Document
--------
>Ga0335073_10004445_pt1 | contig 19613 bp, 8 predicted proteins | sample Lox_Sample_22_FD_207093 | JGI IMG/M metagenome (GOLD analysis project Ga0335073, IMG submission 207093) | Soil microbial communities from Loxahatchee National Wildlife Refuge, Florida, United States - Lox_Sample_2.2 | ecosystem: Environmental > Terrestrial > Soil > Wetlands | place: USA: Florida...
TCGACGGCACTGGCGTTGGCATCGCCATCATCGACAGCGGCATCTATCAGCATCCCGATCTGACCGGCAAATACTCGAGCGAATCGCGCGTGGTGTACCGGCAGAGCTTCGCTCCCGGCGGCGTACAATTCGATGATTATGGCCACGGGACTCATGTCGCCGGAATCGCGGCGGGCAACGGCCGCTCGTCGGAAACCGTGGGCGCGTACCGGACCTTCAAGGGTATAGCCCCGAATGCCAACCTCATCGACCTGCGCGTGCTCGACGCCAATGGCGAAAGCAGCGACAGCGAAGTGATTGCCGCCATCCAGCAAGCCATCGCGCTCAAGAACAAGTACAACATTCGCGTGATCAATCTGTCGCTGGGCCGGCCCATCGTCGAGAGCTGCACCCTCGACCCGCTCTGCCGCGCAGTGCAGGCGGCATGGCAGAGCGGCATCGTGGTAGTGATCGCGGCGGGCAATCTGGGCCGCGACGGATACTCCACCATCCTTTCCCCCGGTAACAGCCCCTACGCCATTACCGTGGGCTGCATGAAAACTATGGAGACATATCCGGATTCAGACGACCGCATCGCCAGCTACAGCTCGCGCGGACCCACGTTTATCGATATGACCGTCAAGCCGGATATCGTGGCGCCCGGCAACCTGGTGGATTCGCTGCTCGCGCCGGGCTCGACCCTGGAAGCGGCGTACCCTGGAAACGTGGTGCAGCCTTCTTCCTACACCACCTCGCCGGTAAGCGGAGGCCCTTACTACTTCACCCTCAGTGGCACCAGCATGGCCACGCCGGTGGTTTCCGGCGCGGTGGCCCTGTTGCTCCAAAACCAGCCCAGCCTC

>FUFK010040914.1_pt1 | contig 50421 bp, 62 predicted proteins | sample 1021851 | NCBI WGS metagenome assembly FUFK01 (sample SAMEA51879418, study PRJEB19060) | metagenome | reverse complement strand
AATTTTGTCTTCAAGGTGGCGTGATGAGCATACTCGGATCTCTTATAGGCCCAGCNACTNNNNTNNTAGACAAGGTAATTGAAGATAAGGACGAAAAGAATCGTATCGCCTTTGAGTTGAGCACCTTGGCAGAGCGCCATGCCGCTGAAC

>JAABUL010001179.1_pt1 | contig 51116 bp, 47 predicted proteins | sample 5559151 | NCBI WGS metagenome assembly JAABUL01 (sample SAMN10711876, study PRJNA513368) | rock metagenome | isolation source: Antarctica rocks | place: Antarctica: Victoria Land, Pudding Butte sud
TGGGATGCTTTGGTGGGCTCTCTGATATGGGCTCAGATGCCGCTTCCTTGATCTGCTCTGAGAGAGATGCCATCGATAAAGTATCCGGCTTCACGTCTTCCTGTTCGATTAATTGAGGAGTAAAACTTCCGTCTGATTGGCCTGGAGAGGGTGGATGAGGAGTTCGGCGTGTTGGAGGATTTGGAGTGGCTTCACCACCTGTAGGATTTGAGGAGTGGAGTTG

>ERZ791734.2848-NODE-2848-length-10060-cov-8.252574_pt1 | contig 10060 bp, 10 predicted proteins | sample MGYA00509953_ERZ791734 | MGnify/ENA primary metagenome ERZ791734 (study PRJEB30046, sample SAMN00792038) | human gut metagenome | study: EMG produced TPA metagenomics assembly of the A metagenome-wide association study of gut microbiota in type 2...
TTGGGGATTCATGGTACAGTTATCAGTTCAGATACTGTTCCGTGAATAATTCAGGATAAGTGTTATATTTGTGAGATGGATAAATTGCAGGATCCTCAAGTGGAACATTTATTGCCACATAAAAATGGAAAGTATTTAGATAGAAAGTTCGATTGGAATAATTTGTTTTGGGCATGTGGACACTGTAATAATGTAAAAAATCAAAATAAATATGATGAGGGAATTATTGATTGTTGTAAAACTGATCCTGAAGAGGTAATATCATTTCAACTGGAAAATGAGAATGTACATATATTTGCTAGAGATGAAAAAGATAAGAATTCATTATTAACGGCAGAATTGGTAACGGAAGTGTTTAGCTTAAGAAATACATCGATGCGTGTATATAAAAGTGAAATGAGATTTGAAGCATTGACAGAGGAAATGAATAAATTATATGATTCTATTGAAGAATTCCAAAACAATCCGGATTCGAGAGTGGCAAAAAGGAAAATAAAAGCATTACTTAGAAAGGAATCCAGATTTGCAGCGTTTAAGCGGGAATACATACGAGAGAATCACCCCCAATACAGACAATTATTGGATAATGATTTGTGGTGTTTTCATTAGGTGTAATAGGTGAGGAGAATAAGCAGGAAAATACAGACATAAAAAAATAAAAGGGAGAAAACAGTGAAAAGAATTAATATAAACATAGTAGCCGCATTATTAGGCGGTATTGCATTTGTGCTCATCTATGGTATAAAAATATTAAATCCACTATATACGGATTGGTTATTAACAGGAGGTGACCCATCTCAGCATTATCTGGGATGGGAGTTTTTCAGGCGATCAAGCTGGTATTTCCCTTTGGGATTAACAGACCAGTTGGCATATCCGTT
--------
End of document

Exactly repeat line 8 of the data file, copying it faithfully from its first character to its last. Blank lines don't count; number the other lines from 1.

TTGGGGATTCATGGTACAGTTATCAGTTCAGATACTGTTCCGTGAATAATTCAGGATAAGTGTTATATTTGTGAGATGGATAAATTGCAGGATCCTCAAGTGGAACATTTATTGCCACATAAAAATGGAAAGTATTTAGATAGAAAGTTCGATTGGAATAATTTGTTTTGGGCATGTGGACACTGTAATAATGTAAAAAATCAAAATAAATATGATGAGGGAATTATTGATTGTTGTAAAACTGATCCTGAAGAGGTAATATCATTTCAACTGGAAAATGAGAATGTACATATATTTGCTAGAGATGAAAAAGATAAGAATTCATTATTAACGGCAGAATTGGTAACGGAAGTGTTTAGCTTAAGAAATACATCGATGCGTGTATATAAAAGTGAAATGAGATTTGAAGCATTGACAGAGGAAATGAATAAATTATATGATTCTATTGAAGAATTCCAAAACAATCCGGATTCGAGAGTGGCAAAAAGGAAAATAAAAGCATTACTTAGAAAGGAATCCAGATTTGCAGCGTTTAAGCGGGAATACATACGAGAGAATCACCCCCAATACAGACAATTATTGGATAATGATTTGTGGTGTTTTCATTAGGTGTAATAGGTGAGGAGAATAAGCAGGAAAATACAGACATAAAAAAATAAAAGGGAGAAAACAGTGAAAAGAATTAATATAAACATAGTAGCCGCATTATTAGGCGGTATTGCATTTGTGCTCATCTATGGTATAAAAATATTAAATCCACTATATACGGATTGGTTATTAACAGGAGGTGACCCATCTCAGCATTATCTGGGATGGGAGTTTTTCAGGCGATCAAGCTGGTATTTCCCTTTGGGATTAACAGACCAGTTGGCATATCCGTT